To the non-technical, network performance management may seem like the activities of a secret society. Just like the alchemists of old, who allegedly transformed base metals into gold, whenever there is an issue with any part of the IT infrastructure, IT pros swoop in and promptly identify and fix the problem. Most users or managers consider these activities a normal part of the IT team's job, and, of course, they are quite correct.
Unfortunately, as technology needs continue to grow, network performance will reach a crisis point that standard optimization techniques can no longer solve without newer technology.
Pulling a Rabbit out of a Hat
"Why is it that, despite the fact businesses are growing increasingly more dependent on technology, we are not budgeting for the ongoing replacement of the equipment and are expecting five- to 10-year-old pieces of kit to keep up with modern business needs?" asks David Rudduck, managing director of Insane Technologies, a Gold Coast, Australia-based IT consultancy that focuses on cybersecurity awareness training, managed IT and security services, and disaster recovery solutions.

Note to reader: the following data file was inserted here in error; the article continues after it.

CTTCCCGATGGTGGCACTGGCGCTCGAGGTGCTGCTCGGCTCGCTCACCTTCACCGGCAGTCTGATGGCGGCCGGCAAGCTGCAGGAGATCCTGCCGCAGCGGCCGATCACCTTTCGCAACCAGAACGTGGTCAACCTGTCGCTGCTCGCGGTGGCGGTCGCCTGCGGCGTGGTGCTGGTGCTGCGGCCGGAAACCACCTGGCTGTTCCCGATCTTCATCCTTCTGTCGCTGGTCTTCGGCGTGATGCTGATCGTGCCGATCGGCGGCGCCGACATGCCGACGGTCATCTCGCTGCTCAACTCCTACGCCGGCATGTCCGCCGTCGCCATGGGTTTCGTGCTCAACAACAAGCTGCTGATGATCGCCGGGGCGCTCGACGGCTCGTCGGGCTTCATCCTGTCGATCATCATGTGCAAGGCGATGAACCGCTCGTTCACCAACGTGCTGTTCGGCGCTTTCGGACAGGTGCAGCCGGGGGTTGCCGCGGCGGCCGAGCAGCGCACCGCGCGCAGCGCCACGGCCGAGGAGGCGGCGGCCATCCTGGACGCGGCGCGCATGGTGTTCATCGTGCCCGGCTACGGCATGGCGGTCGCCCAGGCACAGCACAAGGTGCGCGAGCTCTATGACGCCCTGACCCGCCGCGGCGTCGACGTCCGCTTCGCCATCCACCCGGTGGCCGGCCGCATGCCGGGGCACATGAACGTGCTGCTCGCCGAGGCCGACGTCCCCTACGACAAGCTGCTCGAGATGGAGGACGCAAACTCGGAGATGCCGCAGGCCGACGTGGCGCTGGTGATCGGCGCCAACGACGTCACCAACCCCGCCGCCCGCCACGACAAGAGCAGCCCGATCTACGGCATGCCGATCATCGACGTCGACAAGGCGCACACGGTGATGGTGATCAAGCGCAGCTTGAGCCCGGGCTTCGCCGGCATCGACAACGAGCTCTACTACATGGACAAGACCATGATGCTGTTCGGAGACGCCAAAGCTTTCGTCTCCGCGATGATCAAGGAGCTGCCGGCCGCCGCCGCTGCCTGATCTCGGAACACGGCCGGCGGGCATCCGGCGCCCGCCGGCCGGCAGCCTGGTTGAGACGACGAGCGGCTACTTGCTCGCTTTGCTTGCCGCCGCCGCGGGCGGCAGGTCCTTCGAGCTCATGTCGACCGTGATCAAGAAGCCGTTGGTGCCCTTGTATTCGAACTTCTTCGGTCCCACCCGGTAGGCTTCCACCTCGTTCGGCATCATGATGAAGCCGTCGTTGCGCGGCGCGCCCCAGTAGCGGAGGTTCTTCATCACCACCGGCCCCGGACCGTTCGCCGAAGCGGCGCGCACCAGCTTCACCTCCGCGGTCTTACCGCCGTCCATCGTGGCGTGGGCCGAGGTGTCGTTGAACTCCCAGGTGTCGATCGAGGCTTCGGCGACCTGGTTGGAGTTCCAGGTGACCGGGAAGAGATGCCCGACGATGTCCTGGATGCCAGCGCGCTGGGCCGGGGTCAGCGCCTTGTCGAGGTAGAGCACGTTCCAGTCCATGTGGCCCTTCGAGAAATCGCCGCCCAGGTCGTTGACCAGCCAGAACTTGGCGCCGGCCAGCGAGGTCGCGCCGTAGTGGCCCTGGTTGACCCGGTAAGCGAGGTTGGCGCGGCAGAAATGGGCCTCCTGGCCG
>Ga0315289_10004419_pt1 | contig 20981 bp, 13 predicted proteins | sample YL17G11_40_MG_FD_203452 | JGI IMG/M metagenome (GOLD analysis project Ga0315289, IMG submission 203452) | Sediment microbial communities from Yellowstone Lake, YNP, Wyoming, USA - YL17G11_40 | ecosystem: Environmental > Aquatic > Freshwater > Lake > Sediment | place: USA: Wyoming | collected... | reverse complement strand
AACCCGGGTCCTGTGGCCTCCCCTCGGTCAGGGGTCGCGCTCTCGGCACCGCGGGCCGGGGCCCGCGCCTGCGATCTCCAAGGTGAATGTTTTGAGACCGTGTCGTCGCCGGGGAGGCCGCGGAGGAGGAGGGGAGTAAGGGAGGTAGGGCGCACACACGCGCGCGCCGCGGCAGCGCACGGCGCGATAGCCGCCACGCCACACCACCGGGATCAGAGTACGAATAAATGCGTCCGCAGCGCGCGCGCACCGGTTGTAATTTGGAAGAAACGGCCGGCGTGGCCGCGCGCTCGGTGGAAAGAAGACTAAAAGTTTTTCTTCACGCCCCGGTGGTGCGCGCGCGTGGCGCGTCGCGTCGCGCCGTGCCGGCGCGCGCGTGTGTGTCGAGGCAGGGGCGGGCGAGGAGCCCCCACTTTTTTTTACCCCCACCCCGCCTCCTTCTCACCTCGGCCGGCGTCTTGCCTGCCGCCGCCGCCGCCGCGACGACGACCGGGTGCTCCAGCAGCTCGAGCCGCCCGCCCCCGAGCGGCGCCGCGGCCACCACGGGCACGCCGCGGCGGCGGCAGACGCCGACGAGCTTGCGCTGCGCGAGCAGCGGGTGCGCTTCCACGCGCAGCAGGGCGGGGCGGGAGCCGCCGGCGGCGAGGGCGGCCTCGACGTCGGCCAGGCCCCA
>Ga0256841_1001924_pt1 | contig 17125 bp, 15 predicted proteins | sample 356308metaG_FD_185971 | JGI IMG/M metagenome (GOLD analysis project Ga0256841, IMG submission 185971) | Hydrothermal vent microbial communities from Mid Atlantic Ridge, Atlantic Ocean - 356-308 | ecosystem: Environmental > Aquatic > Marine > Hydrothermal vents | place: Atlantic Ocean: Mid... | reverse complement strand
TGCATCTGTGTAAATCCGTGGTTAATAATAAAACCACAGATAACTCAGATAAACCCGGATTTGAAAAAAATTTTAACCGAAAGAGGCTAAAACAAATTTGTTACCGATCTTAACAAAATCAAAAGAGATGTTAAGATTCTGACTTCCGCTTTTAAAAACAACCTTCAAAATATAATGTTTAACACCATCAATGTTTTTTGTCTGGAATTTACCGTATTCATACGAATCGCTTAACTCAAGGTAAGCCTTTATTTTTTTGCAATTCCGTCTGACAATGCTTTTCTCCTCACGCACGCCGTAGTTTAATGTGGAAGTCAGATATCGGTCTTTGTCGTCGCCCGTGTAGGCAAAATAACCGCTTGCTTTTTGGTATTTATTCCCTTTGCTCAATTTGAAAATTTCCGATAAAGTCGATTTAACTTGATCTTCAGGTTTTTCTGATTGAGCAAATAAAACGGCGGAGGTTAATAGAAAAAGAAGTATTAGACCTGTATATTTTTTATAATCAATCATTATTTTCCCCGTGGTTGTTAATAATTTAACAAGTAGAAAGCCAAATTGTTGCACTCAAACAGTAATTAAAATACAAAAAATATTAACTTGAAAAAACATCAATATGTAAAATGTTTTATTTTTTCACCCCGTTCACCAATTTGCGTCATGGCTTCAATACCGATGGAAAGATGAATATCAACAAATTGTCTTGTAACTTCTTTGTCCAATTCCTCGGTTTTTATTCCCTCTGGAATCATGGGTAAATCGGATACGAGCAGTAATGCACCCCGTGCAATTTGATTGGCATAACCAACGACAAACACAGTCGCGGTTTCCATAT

So, it's time for an upgrade. But what do we do when IT decision makers veto the implementation plan due to "budgetary constraints"? How can IT pros solve future network performance issues without resorting to magic?
To labor the point, your sysadmin — let's call him Larry Potter (the previously unmentioned half-brother of Harry, who drifted into IT after leaving Hogwarts) — must now ensure all business-critical processes are maintained, but he lacks the necessary tools and equipment to do so. "Damn Muggles," he mutters, as he leaves another fruitless meeting with the executive team.
Motivated to solve the issue despite the lack of additional investment, what can Larry actually achieve without the desired budget?
Reluctance to Change
IT decision makers seem to share a widespread reluctance to acknowledge that IT equipment requires replacement and to accept that an earlier hardware investment will no longer provide a return. When they reject your proposal for new equipment, they'll generally cite budgetary concerns as the reason for their decision. We can take a response of "insufficient budgets" at face value, and in some cases, it may be true. But in others, less obvious reasons may be at play, which may or may not be publicly discussed.
The fact remains that some companies will blatantly ignore the advice of their technical experts.
"You've pitched the idea of replacing your client's $50 router with something a bit more advanced for a number of years, but always got pushback: 'Our internet provider supplied it, so it should work,'" says Rudduck, citing an incident where the client's ISP provided a consumer router without the management tools to evaluate bandwidth usage.
"Maybe it's the way we've always been. You bought a VHS player, or maybe a DVD player, and kept it until you were forced to upgrade — either it died, or something new came out — Blu-ray for example," adds Rudduck.
We Enjoy Better Tech at Home